(ANNews) – The evocative image on the cover of this month’s Alberta Native News is “Mixed Blood Joe” by the very talented contemporary artist George Littlechild. It is currently on display until April 29, 2018 at the [email protected] in Sherwood Park as part of a very powerful and thought-provoking exhibit entitled “The Art of Truth and Reconciliation.”
George Littlechild is one of Canada’s most accomplished artists, known for the masterful way that he marries bold colours with strong images and serious themes involving Indigenous rights and social justice.
Through his art-practice, George discusses identity displacement and cultural genocide from his own personal experience. He was part of a large-scale scoop where Aboriginal children were taken from their home communities and placed into white adoptive or foster families in the 1950s and ’60s.
It wasn’t until George was in his twenties that he reconnected with the Maskwacis community where his birth family were from and met aunts, uncles, and siblings he never knew he had. Unfortunately, George’s birth parents had passed away before he had a chance to meet them. George’s mother had attended a residential school, as did both his Grandparents. George delivers his work to audiences to create a dialogue between both the Aboriginal communities and the Colonial communities as a method of healing through shared experience.
“The Art of Truth and Reconciliation” is a very special exhibit now on display at [email protected] in Sherwood Park. The exhibit opened with a prayer by Elder Wilson Bearhead on March 9. The students at Pine Street Elementary School, under the guidance of Elder Wilson Bearhead, performed a smudging ceremony as well as traditional drumming and an original song written in keeping with First Nations tradition of storytelling through music. George Littlechild was Artist in Residence at Pine Street Elementary the week following the opening of his exhibition. George facilitated workshops at the school and guided the students in creating an artwork themed in “social justice” as a part of the ‘Project of Heart’, a Canada wide program directed at teaching students about the Indian Residential Schools and their effects on children, families and communities.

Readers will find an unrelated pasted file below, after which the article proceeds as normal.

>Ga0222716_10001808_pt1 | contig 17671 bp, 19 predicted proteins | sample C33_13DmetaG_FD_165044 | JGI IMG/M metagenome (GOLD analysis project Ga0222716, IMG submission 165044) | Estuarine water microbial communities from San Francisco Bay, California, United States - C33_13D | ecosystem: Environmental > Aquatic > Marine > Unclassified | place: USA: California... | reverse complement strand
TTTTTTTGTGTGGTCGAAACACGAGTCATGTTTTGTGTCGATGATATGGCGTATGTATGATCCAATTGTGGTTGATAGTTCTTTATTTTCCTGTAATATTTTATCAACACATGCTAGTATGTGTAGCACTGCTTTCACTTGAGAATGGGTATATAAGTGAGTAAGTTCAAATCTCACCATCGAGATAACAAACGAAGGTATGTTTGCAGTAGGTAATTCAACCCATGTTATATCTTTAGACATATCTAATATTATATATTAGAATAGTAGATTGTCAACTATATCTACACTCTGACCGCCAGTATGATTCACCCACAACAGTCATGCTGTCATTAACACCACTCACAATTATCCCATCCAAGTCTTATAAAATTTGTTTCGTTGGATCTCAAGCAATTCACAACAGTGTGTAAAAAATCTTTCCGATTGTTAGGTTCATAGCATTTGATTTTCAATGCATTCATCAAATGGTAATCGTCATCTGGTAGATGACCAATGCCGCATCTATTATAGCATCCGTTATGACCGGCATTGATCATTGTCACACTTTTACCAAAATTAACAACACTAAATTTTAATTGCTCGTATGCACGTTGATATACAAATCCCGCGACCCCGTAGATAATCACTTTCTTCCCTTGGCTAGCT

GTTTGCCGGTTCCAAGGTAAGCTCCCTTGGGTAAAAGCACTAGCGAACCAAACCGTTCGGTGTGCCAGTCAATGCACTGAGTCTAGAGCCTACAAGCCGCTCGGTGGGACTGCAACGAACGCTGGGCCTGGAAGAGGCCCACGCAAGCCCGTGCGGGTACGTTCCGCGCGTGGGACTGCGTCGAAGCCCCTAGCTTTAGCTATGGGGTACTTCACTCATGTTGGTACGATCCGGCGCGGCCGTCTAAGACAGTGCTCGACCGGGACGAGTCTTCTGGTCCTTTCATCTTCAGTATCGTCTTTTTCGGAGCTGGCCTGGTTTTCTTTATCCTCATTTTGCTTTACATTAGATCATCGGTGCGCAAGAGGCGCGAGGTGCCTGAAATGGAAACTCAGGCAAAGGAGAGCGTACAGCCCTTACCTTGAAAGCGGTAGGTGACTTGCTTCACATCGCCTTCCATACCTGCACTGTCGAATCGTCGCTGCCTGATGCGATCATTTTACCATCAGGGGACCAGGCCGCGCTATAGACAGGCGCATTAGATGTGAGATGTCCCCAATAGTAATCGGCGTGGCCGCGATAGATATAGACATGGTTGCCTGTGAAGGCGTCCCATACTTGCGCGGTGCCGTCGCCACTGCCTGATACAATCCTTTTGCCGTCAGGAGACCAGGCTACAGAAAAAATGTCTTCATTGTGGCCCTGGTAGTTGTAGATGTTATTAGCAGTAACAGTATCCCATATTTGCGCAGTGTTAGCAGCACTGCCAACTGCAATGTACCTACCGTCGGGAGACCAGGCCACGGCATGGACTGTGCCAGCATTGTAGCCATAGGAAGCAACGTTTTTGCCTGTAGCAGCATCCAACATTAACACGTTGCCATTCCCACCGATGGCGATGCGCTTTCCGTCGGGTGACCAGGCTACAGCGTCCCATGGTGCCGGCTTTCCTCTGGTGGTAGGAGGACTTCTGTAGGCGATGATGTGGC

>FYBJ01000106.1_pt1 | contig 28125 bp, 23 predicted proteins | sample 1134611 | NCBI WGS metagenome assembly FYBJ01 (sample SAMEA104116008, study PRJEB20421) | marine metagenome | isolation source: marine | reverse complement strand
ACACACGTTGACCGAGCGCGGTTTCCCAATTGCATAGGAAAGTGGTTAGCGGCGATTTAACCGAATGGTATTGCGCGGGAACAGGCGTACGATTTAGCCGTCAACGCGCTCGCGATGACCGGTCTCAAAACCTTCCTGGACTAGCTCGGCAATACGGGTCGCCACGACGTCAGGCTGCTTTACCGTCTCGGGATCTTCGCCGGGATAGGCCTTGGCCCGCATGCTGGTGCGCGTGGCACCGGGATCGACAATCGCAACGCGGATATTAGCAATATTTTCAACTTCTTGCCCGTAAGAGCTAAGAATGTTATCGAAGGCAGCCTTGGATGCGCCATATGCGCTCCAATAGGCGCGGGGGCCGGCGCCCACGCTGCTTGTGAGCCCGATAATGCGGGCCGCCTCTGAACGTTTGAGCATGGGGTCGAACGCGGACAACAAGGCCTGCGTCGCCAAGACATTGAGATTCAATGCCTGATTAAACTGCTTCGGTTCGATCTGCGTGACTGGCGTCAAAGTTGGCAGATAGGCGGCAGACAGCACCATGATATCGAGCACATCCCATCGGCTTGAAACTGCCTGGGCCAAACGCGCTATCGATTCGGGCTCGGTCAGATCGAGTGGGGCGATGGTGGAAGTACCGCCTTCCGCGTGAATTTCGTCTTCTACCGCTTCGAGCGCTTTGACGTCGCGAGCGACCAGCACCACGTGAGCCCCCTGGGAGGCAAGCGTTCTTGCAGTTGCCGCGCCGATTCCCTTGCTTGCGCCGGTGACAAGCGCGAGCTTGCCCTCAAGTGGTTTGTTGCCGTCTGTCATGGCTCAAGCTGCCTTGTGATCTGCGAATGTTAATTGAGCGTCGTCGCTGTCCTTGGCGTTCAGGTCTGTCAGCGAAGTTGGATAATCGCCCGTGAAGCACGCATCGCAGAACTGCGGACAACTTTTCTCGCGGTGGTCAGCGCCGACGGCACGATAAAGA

“We are honoured to have an exhibition of this caliber at our Gallery, featuring the art of George Littlechild and the important theme of truth and reconciliation,” said curator Brenda Barry-Byrne.
“This exhibition marks an important new direction for [email protected] Moving forward we will present an annual exhibition in partnership with indigenous people and in acknowledgement of the Treaty 6 land that we share with the Cree and Métis people.”
“[email protected] acknowledges and thanks the Edmonton Community Foundation for their support of this exhibit and Artist in Residence program with Pine Street Elementary School. We would also like to thank Strathcona County for their continued support and the Festival Place Cultural Arts Foundation for their ongoing support of our art education programs. A special thank you also goes out to Elder Wilson Bearhead for his direction and guidance.”